PEOPLE   |  MOVEMENTS   |  TALK


Would it kill you to smile?

November 16th, 2016

What’s the go-to position of your face, and how that affects everything.
I’m a bit of a sulker. There, I’ve said it. I know it’s not an attractive habit, and I’m always trying to work on that. But the default position of my mouth isn’t always a smile. Which is perhaps why fate throws so many frowning people in front of me – to act as a mirror, reflecting myself back to me in a way that I can see myself through others. And you know what? It’s not pretty.

Read More →

The subject is not important. The people are important.

November 12th, 2016

A life lesson hard-learned but well-remembered.
I am an idiot. Why? Because I walk into every meeting, every presentation, every social interaction thinking that the subject is important. And that my value will be judged based on how knowledgeable, insightful or clever I cam demonstrate myself to be on that subject. But, in fact, it is rarely if ever the subject that is important, or even worth a damn. It is the people that are important.

Read More →

The trouble with the future is the past.

September 15th, 2016

That which is most likely to hold you back today and tomorrow is yesterday.
When you are in the change business, you quickly learn that your best friend and worst enemy is the past. Best friend because it informs you, thus preventing you from fulfilling Einstein’s well-known definition of insanity. Best friend because it excites you, thus providing the impetus to move forward rather than remain stagnant. Best friend because it reassures you, providing a comforting albeit false sense of security that your now-proven ability to survive yesterday is some sort of indicator that the same will continue to be true, provided you repeat that general set of actions. But the question you should be asking is not what’s right about something, but rather what’s wrong. And it is in the answering of that question whence came the realization that the past is something we could all do without.

Read More →

What We Know Is Not Nearly as Important as What We Don’t Know – Yet.

August 22nd, 2016

Reading Nassim Nicholas Taleb has set me to thinking that it is not enough to be able to predict Black Swans when you are in the business of creating them.

An advertising agency (for lack of a better term – but trust me, I’m working on it), at its most basic level, serves a single purpose:

To reflect the consumer back to the companies who are producing the goods they hope will be consumed.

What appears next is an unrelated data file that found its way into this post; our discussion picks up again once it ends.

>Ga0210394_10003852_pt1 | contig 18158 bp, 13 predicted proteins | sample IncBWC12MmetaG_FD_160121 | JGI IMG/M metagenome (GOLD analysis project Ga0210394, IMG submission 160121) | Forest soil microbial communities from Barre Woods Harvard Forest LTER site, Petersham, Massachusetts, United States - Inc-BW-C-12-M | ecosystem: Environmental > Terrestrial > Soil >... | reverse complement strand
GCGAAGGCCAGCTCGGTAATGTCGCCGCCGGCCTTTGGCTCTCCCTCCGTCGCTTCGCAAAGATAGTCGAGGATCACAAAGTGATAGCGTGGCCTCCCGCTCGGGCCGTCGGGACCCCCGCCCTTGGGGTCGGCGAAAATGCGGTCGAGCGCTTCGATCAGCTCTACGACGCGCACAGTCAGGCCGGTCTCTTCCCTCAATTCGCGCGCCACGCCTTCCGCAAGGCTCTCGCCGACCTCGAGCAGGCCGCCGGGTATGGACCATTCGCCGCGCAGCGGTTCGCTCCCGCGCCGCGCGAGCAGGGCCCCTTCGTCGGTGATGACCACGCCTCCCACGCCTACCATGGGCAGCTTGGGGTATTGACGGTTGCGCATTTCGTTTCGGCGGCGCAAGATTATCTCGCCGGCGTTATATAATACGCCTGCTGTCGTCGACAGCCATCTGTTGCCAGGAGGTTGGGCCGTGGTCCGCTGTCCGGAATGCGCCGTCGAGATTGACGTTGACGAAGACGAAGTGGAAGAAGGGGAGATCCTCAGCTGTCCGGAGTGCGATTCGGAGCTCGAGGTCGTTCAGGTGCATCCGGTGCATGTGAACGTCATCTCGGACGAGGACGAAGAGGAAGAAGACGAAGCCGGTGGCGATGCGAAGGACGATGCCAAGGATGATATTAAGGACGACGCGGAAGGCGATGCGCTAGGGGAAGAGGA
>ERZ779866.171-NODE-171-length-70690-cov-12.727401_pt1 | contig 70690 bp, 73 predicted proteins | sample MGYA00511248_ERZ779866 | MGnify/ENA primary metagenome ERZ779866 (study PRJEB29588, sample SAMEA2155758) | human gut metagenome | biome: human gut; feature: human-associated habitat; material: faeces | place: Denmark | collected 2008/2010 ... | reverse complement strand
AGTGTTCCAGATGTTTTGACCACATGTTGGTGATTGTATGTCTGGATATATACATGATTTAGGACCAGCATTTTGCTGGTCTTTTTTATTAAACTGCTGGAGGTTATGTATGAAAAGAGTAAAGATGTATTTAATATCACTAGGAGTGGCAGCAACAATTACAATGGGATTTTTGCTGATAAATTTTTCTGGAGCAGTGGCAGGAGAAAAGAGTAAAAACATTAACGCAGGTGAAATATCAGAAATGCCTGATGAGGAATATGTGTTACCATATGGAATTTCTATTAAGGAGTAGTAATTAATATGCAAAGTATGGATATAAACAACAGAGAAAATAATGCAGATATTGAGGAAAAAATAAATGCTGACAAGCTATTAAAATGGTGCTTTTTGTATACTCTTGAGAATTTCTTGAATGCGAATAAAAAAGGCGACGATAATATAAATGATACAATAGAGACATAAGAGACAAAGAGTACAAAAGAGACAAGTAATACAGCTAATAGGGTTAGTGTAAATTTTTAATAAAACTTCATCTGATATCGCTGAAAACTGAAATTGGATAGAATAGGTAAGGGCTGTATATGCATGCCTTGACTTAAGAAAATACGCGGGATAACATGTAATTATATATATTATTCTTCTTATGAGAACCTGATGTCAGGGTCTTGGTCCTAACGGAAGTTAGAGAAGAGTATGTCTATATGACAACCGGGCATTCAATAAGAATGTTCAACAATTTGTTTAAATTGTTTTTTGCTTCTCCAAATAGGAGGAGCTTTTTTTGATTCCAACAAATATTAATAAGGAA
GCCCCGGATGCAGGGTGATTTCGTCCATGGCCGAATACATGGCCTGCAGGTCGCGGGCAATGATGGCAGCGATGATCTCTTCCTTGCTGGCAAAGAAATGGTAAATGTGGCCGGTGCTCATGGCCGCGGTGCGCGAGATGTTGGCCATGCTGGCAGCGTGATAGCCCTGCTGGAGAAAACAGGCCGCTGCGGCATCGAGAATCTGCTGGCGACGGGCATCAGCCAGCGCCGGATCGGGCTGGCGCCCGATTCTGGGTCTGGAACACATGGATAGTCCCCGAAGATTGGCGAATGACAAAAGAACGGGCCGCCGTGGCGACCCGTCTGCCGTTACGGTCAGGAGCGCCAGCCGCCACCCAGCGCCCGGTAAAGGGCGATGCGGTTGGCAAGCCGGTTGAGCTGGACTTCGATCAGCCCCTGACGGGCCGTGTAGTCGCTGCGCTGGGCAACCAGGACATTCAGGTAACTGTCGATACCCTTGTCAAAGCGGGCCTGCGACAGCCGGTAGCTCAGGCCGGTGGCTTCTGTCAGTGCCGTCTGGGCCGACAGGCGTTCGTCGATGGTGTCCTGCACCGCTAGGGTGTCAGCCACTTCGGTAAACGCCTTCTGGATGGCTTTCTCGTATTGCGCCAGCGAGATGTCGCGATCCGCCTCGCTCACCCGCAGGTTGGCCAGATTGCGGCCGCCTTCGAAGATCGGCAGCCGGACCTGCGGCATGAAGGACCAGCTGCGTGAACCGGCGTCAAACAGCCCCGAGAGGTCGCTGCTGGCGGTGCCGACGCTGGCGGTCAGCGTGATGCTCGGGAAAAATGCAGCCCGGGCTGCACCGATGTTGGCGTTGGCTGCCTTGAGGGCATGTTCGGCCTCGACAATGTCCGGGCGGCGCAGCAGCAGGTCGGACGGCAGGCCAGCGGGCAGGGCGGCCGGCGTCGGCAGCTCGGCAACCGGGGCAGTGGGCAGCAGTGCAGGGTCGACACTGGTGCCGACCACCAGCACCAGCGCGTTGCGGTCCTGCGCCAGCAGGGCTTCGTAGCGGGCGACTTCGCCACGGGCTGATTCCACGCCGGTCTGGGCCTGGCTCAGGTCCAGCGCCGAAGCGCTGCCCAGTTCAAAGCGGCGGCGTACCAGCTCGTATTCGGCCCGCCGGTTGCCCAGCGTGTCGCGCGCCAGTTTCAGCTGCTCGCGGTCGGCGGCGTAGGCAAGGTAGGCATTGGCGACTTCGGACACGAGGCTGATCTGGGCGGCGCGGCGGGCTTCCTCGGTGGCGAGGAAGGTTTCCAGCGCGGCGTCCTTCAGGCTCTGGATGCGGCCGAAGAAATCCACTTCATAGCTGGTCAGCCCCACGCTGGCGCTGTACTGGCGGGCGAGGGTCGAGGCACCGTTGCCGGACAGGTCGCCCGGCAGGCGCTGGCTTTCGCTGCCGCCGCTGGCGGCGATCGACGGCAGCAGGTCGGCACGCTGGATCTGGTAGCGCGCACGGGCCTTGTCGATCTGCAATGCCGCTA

(This idea in and of itself causes much consternation, as conventional thinking might jump to the conclusion that it is the other way around.)

As a mirror of the very society we serve, we are most successful when we produce work which reflects what is going on around us in culture and society. Work which simultaneously defines and is defined by the times.

Read More →

One For All and All For One

August 6th, 2016

Making sure that we’re all invested in each other’s success.

Skin in the game doesn’t just apply to Hey Harry’s relationship with its clients. Every team member at Hey Harry Worldwide also has skin in the game. What that means is they earn less on a base level, but they have limitless capacity to increase their earnings. What that means is they never have to walk past a Ferrari (or a house in Tuscany, or an opportunity to build a school in Nepal), and say, “It sucks that I’ll never have the chance to have (or do) that.” It also means that they won’t be working late on weekends so they can buy management any of those things either. It’s called mutual accountability for invested team members.

Read More →

If Small Is The New Big, How Long Until We See Multinationals Become Micronationals?

March 30th, 2009

Is small a measure of size or accountability, and if it’s the latter, how is that best delivered?

I have just finished reading Peter Bregman’s sanguine (and hopefully prophetic) article Why Small Companies Will Win in This Economy and I couldn’t help but ask myself the question, “How will the big publicly-traded agency behemoths respond to this bit of news?”. Being a bit excited, I inadvertently blurted out the question aloud, and Ray, who was sitting across the boardroom table from me, answered, without skipping a beat or even so much as an upward glance, “They’ll reinvent themselves as mini-companies and remarket themselves as a collection of smaller agencies, restructured away from the holding company that brought them together in the first place.”

Read More →